For the past several decades, enterprises have gravitated towards centralized data storage, whether in old-school databases or more contemporary data warehouses and data lakes. Companies discovered that multiple data silos were more difficult to manage and secure against outside intrusion, which became more important as the number and severity of cyberattacks and breaches ballooned over time. (According to Statista, the number of data compromises in the U.S. grew from 157 in 2005 to more than 1,800 in 2021.) In addition, the growth of the remote workforce over that same time period led companies to create an easily accessible single source of data stored in the cloud.
As a result of these and other trends, centralized data repositories, often in the form of data lakes, became the norm. The global market for data lake solutions and services almost doubled from $1.9 billion in 2016 to $3.74 billion in 2020 and is expected to reach $21.82 billion by 2030.
Benefits of Data Mesh
The winds are starting to shift again, however, as many companies realize the benefits of decentralized data distributed over a mesh. A data mesh can do the following:
- Be easily managed at a local level
- Scale more easily and cost-effectively than a data lake
- Enable decentralized organizations to better manage dispersed data
- Allow individual locations to store and analyze data unique to their operations more easily
Benefits of Data Lakes
Data lakes offer a different set of benefits to organizations. A data lake can do the following:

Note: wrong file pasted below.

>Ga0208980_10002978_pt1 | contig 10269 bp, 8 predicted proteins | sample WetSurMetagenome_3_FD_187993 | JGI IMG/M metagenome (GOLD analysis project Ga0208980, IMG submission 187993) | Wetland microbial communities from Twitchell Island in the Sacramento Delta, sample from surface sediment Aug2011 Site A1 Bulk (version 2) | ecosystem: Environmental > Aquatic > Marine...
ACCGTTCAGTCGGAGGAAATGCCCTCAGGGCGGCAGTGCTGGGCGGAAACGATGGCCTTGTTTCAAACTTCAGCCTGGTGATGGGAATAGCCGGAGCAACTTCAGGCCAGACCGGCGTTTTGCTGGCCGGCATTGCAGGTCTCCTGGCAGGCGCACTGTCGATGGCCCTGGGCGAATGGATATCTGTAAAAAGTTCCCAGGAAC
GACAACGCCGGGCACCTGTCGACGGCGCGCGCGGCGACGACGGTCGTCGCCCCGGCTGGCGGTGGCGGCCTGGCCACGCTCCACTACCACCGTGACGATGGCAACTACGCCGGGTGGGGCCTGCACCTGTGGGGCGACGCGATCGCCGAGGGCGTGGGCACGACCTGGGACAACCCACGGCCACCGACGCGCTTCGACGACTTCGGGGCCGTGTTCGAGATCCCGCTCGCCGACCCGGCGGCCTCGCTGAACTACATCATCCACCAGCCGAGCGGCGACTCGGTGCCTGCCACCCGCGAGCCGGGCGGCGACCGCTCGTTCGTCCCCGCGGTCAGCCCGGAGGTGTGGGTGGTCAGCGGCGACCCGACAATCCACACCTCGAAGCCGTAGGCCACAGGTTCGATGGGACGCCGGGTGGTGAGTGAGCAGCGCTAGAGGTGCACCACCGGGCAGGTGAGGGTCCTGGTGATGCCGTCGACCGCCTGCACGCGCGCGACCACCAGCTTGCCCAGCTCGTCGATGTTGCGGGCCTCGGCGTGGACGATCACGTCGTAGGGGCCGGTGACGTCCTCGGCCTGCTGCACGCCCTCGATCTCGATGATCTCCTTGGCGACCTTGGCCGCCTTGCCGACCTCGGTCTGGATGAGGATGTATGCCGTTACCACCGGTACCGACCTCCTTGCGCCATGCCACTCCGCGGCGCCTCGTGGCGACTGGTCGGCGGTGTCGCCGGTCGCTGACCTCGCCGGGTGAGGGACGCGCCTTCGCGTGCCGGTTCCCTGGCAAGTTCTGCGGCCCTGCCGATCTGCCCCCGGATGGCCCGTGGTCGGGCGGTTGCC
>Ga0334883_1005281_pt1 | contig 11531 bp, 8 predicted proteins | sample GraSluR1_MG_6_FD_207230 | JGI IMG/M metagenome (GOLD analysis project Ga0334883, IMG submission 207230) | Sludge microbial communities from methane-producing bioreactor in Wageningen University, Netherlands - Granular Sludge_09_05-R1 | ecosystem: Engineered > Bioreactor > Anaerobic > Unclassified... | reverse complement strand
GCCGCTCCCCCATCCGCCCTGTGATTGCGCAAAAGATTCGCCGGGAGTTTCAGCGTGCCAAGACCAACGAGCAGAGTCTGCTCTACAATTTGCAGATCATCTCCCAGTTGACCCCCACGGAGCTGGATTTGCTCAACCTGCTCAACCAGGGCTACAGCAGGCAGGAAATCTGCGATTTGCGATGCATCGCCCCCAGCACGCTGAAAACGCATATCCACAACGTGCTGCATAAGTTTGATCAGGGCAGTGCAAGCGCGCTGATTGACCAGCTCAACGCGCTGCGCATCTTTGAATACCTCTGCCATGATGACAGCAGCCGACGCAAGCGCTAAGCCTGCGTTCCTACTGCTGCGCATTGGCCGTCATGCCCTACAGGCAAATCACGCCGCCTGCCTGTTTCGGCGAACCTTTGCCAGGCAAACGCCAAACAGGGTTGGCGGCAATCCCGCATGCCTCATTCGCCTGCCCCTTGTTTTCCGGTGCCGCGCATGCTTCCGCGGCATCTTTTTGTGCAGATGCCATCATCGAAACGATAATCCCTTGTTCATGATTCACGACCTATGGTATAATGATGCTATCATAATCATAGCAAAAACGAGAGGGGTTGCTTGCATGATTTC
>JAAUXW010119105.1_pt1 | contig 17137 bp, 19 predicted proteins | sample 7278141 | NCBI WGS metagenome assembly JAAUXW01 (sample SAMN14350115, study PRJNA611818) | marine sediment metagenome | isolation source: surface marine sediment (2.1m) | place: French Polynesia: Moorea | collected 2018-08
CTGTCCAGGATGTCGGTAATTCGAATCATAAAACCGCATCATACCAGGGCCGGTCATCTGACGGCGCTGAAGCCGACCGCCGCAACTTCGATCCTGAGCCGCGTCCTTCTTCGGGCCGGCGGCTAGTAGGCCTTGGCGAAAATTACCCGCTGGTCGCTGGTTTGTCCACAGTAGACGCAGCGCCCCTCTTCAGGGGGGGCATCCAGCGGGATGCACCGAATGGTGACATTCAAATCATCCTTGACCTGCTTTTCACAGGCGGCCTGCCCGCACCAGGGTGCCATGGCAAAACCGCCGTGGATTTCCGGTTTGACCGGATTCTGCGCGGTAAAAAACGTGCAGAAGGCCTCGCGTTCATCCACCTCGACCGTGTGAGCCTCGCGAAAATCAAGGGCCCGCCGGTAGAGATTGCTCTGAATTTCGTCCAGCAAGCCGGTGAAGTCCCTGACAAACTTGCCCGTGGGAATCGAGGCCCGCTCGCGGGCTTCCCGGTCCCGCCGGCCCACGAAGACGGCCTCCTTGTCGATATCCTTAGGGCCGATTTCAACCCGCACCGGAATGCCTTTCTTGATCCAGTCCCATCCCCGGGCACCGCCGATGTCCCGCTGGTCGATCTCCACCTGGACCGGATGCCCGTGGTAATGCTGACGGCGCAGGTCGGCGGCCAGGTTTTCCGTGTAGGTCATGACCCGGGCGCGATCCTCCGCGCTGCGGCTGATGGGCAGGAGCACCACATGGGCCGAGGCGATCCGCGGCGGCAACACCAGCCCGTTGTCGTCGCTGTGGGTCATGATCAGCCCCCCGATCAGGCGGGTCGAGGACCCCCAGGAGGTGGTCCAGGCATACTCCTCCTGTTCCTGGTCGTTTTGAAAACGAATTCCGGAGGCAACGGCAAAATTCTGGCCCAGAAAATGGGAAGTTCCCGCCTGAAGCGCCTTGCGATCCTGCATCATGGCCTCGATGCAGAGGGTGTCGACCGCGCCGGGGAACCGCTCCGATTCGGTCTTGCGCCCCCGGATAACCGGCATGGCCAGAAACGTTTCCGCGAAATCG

- Break up data silos and make all data visible and equally accessible to all employees
- Assemble all of the enterprise’s data to provide more inclusive and comprehensive analysis and insights
- Use IT resources more efficiently by eliminating duplicative efforts
- Create a centralized repository that’s easier to secure against outside attackers
Data Mesh vs. Data Lake: Which Should You Choose for Your Company’s Data?
Given the differences between the two approaches to data architecture, which is better for your organization: a data lake or a data mesh? It depends on what you need.
Choose a data mesh if:
- You need real-time reporting and analysis
- You have multiple disconnected systems, especially in disparate locations
- You need to quickly grow your data management operations
- You need to rapidly scale your operations
- You want the power to monitor Data Trustability at a local level as your requirements may be special
Choose a data lake if:
- You own large amounts of raw data
- You have both structured and unstructured data
- You want to reduce data storage and management costs
- You want to store your data in the cloud
- You want to establish Data Trustability upstream so the data cascading downstream has basic essential hygine and trust that more groups can easily “drink” from
Then there’s a third approach: combine data lakes and a data mesh into a single solution. This approach involves creating separate data lakes in multiple locations or departments but joining them together in a mesh network. For many organizations, this may be the best of both worlds.
Clean Up Both Data Lakes and Data Meshes with DataBuck
Data lakes and data meshes are both prone to frequent data errors. When even the most diligent companies monitor less than 5% of their data, large quantities of unmonitored and unreliable data find their way into centralized and decentralized data storage.
Whether your company uses a data lake or a data mesh, to get the most value out of your data, you need to monitor Data Trustability.
FirstEigen’s DataBuck is an autonomous, low-code, data trustability monitoring solution that uses machine learning to monitor your data in real time. You get higher-quality data, which lets you make more informed operating and strategic decisions. Let DataBuck monitor your data mesh or data lake and turn bad data into good data.
Contact FirstEigen today to learn more about data quality in data lakes and data meshes.